Feb. 17, 1966
Meadowbrook Hall, a palatial estate home near Huntly, was destroyed by fire Saturday night. The huge dwelling, unoccupied at the time, was owned by Dr. and Mrs. Werner Krebser of McLean, who had just recently purchased the 740-acre estate. The house, with its crystal chandeliers and elaborate furnishings, was completely razed in spite of efforts by six fire companies that responded to the alarm.
The fire was discovered about 9:30 p.m. by Emory Russell of Flint Hill who was en route to Front Royal. Mr. Russell, chief of Flint Hill Volunteer Fire Company, sounded the alarm in Flint Hill and also called the Front Royal Fire Department. In addition, men and equipment from Amissville, Washington, Chester Gap and Sperryville companies arrived on the scene, but the combined efforts of all were futile.
Meadowbrook Hall, valued at $150,000, was famous in years past for its social elegance, and many of America’s greats have been entertained here by the former owner, the late Mrs. William P. Slaughter. The ballroom of the 20-room mansion has been the setting of many delightful hunt parties and balls.
Sept. 30, 1998
This summer’s drought combined with the record heat is causing pastures to stop growing, streams to dry up and orchards not to produce at their peaks. For several weeks, many farmers have been feeding hay to their cattle, which usually does not occur until late October.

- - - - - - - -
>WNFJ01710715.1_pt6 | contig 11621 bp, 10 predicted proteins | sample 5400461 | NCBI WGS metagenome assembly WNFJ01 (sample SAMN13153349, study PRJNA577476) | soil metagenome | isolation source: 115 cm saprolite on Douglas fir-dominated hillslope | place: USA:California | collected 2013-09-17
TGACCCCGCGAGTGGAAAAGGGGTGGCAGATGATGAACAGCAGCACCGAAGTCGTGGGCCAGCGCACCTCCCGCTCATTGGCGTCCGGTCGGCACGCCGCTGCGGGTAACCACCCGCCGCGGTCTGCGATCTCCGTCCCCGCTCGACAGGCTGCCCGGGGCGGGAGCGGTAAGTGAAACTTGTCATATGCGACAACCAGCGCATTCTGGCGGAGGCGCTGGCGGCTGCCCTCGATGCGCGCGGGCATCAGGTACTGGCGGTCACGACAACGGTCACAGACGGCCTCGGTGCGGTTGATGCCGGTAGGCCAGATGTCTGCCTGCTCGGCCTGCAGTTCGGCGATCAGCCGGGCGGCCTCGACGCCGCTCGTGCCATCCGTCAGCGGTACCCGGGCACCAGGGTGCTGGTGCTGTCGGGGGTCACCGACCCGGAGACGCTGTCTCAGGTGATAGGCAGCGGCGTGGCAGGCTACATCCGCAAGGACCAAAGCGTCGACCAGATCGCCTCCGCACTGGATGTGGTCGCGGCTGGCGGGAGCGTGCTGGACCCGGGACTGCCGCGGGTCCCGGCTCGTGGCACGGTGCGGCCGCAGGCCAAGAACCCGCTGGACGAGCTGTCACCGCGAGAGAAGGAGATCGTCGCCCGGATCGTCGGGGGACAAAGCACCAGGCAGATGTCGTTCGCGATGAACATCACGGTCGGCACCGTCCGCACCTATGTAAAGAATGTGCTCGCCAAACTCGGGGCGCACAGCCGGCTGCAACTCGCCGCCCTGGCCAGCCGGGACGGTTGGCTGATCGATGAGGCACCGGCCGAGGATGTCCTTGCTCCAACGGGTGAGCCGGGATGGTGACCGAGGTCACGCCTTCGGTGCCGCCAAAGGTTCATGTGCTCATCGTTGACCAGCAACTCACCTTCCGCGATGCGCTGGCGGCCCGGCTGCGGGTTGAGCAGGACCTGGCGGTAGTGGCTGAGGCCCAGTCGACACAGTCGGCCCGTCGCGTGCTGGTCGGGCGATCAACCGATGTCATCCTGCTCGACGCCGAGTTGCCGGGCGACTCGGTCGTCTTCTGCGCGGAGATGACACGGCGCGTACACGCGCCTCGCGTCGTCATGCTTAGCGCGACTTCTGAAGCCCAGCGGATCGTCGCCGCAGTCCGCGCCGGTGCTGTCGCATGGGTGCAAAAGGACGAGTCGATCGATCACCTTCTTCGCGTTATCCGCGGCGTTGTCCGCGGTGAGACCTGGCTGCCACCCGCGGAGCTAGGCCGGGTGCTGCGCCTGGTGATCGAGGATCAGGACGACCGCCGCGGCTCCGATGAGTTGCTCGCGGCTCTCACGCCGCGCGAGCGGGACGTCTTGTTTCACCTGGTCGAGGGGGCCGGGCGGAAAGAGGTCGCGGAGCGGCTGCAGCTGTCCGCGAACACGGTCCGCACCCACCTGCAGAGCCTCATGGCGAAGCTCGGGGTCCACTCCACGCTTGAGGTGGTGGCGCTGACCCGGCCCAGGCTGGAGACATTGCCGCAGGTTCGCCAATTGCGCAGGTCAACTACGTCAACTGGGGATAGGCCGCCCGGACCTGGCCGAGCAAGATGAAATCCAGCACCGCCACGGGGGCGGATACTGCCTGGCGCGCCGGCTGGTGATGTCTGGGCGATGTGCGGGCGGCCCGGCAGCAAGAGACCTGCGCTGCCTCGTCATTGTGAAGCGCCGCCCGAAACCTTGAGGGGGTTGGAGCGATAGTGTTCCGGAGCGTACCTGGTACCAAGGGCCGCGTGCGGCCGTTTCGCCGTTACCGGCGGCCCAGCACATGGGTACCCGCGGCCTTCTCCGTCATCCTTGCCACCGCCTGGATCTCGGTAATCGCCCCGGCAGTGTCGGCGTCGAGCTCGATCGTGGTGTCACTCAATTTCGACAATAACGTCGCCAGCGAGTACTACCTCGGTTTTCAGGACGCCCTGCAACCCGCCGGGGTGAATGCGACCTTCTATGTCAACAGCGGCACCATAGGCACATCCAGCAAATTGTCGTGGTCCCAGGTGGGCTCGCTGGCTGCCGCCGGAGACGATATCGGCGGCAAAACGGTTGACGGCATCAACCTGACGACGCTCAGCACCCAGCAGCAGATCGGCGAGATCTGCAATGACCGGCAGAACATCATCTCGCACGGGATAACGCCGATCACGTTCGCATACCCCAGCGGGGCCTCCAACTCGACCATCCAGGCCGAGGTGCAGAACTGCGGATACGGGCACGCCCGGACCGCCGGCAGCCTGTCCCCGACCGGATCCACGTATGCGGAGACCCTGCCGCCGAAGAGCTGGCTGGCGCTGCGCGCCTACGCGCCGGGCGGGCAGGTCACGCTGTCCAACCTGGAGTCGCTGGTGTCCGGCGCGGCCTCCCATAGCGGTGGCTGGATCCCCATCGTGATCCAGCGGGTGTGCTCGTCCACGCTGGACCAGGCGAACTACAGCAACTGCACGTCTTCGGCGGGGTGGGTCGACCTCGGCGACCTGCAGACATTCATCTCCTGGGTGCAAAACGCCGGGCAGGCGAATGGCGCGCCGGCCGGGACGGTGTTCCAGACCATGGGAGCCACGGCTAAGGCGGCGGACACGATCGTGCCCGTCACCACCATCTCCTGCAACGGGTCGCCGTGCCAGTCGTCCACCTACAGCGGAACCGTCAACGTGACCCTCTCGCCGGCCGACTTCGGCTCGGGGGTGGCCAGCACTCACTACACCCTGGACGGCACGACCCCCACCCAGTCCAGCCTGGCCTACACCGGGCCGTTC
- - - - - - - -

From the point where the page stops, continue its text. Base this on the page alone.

It will be a long, hard winter for the cattle, since they are not going to be in condition to face the cold weather coming, said one Flint Hill farmer. Eddie Williams has been feeding hay to his livestock for several weeks and the creeks and streams on his farm have dried up and become stagnant pools, forcing him to water livestock from his home well.
Louis Moore Jr., a farmer near Flint Hill, agreed that he, too, is feeding hay ahead of schedule, and the streams on his property stopped flowing in August. A pond he uses for watering his cattle is about three feet lower than usual and is no longer being fed by a spring. It has not been this low for a long time, he said.
In another field, where Moore installed a spring-fed waterer, his cattle have water. However, in the spring the water is barely flowing. He expressed concern about the water-table and said unless a significant amount of rain falls soon, he fears wells and springs will go dry.
Williams, who also operates an orchard, said red and yellow delicious apples are smaller, but fortunately York and Stayman apples are the usual size. However, they are all about two weeks ahead in maturity. The high temperatures have caused the apples to ripen faster, and the trees, stressed by lack of water, are prematurely dropping their apples. Many are rotting quickly.
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